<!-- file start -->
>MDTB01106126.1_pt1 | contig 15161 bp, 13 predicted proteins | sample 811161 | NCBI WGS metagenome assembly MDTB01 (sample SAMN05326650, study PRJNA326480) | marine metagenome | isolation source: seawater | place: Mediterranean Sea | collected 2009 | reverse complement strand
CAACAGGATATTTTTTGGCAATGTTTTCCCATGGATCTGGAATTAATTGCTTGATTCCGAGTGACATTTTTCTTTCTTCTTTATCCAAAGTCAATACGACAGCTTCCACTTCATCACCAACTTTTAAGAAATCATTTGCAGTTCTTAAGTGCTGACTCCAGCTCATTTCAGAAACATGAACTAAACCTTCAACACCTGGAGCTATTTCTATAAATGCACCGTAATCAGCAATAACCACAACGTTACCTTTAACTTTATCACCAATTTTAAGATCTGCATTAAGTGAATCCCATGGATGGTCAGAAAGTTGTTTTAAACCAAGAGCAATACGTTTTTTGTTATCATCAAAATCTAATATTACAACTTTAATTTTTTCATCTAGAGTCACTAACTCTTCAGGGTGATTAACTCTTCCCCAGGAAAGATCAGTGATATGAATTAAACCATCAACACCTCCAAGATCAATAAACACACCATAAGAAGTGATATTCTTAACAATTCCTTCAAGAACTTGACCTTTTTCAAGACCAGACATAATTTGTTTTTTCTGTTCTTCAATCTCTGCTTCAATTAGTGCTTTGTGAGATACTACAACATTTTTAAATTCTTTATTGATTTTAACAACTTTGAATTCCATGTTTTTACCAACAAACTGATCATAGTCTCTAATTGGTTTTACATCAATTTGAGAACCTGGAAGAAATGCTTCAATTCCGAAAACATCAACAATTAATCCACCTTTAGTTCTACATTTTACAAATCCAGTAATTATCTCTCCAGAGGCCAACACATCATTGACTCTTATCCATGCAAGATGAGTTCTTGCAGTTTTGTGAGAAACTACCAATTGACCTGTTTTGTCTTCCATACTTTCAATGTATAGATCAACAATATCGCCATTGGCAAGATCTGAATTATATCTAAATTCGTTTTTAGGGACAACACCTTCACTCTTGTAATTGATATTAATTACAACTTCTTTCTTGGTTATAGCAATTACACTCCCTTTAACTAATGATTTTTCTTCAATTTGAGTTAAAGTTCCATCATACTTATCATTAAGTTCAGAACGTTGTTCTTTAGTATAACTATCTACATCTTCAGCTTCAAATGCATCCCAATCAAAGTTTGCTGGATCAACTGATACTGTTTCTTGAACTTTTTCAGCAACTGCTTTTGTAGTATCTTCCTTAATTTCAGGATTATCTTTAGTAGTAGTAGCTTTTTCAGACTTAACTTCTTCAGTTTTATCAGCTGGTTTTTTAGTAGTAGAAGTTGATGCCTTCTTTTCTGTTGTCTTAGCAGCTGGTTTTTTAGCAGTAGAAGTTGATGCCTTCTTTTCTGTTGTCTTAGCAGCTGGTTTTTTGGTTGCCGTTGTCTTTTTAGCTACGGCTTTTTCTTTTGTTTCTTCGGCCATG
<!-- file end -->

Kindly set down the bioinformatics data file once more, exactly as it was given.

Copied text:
>MDTB01106126.1_pt1 | contig 15161 bp, 13 predicted proteins | sample 811161 | NCBI WGS metagenome assembly MDTB01 (sample SAMN05326650, study PRJNA326480) | marine metagenome | isolation source: seawater | place: Mediterranean Sea | collected 2009 | reverse complement strand
CAACAGGATATTTTTTGGCAATGTTTTCCCATGGATCTGGAATTAATTGCTTGATTCCGAGTGACATTTTTCTTTCTTCTTTATCCAAAGTCAATACGACAGCTTCCACTTCATCACCAACTTTTAAGAAATCATTTGCAGTTCTTAAGTGCTGACTCCAGCTCATTTCAGAAACATGAACTAAACCTTCAACACCTGGAGCTATTTCTATAAATGCACCGTAATCAGCAATAACCACAACGTTACCTTTAACTTTATCACCAATTTTAAGATCTGCATTAAGTGAATCCCATGGATGGTCAGAAAGTTGTTTTAAACCAAGAGCAATACGTTTTTTGTTATCATCAAAATCTAATATTACAACTTTAATTTTTTCATCTAGAGTCACTAACTCTTCAGGGTGATTAACTCTTCCCCAGGAAAGATCAGTGATATGAATTAAACCATCAACACCTCCAAGATCAATAAACACACCATAAGAAGTGATATTCTTAACAATTCCTTCAAGAACTTGACCTTTTTCAAGACCAGACATAATTTGTTTTTTCTGTTCTTCAATCTCTGCTTCAATTAGTGCTTTGTGAGATACTACAACATTTTTAAATTCTTTATTGATTTTAACAACTTTGAATTCCATGTTTTTACCAACAAACTGATCATAGTCTCTAATTGGTTTTACATCAATTTGAGAACCTGGAAGAAATGCTTCAATTCCGAAAACATCAACAATTAATCCACCTTTAGTTCTACATTTTACAAATCCAGTAATTATCTCTCCAGAGGCCAACACATCATTGACTCTTATCCATGCAAGATGAGTTCTTGCAGTTTTGTGAGAAACTACCAATTGACCTGTTTTGTCTTCCATACTTTCAATGTATAGATCAACAATATCGCCATTGGCAAGATCTGAATTATATCTAAATTCGTTTTTAGGGACAACACCTTCACTCTTGTAATTGATATTAATTACAACTTCTTTCTTGGTTATAGCAATTACACTCCCTTTAACTAATGATTTTTCTTCAATTTGAGTTAAAGTTCCATCATACTTATCATTAAGTTCAGAACGTTGTTCTTTAGTATAACTATCTACATCTTCAGCTTCAAATGCATCCCAATCAAAGTTTGCTGGATCAACTGATACTGTTTCTTGAACTTTTTCAGCAACTGCTTTTGTAGTATCTTCCTTAATTTCAGGATTATCTTTAGTAGTAGTAGCTTTTTCAGACTTAACTTCTTCAGTTTTATCAGCTGGTTTTTTAGTAGTAGAAGTTGATGCCTTCTTTTCTGTTGTCTTAGCAGCTGGTTTTTTAGCAGTAGAAGTTGATGCCTTCTTTTCTGTTGTCTTAGCAGCTGGTTTTTTGGTTGCCGTTGTCTTTTTAGCTACGGCTTTTTCTTTTGTTTCTTCGGCCATG